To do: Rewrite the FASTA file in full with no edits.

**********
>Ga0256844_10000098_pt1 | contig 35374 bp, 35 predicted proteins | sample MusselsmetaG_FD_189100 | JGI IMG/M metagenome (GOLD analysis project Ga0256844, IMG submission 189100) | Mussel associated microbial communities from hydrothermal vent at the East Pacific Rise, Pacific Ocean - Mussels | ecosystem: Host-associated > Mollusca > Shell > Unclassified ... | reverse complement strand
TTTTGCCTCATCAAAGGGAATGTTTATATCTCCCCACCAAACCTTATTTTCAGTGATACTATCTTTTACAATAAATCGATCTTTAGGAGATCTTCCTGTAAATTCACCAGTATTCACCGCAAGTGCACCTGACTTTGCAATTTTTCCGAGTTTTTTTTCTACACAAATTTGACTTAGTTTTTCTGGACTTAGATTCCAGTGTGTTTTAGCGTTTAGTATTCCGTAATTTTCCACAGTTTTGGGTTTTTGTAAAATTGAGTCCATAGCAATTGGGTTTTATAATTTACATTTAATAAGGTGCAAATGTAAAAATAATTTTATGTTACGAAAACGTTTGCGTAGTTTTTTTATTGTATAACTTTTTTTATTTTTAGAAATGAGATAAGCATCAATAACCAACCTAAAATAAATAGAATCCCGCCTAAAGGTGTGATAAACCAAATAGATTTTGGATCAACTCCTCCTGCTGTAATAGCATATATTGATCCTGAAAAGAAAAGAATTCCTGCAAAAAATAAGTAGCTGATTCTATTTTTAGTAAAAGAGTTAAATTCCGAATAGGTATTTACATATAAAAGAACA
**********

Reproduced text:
>Ga0256844_10000098_pt1 | contig 35374 bp, 35 predicted proteins | sample MusselsmetaG_FD_189100 | JGI IMG/M metagenome (GOLD analysis project Ga0256844, IMG submission 189100) | Mussel associated microbial communities from hydrothermal vent at the East Pacific Rise, Pacific Ocean - Mussels | ecosystem: Host-associated > Mollusca > Shell > Unclassified ... | reverse complement strand
TTTTGCCTCATCAAAGGGAATGTTTATATCTCCCCACCAAACCTTATTTTCAGTGATACTATCTTTTACAATAAATCGATCTTTAGGAGATCTTCCTGTAAATTCACCAGTATTCACCGCAAGTGCACCTGACTTTGCAATTTTTCCGAGTTTTTTTTCTACACAAATTTGACTTAGTTTTTCTGGACTTAGATTCCAGTGTGTTTTAGCGTTTAGTATTCCGTAATTTTCCACAGTTTTGGGTTTTTGTAAAATTGAGTCCATAGCAATTGGGTTTTATAATTTACATTTAATAAGGTGCAAATGTAAAAATAATTTTATGTTACGAAAACGTTTGCGTAGTTTTTTTATTGTATAACTTTTTTTATTTTTAGAAATGAGATAAGCATCAATAACCAACCTAAAATAAATAGAATCCCGCCTAAAGGTGTGATAAACCAAATAGATTTTGGATCAACTCCTCCTGCTGTAATAGCATATATTGATCCTGAAAAGAAAAGAATTCCTGCAAAAAATAAGTAGCTGATTCTATTTTTAGTAAAAGAGTTAAATTCCGAATAGGTATTTACATATAAAAGAACA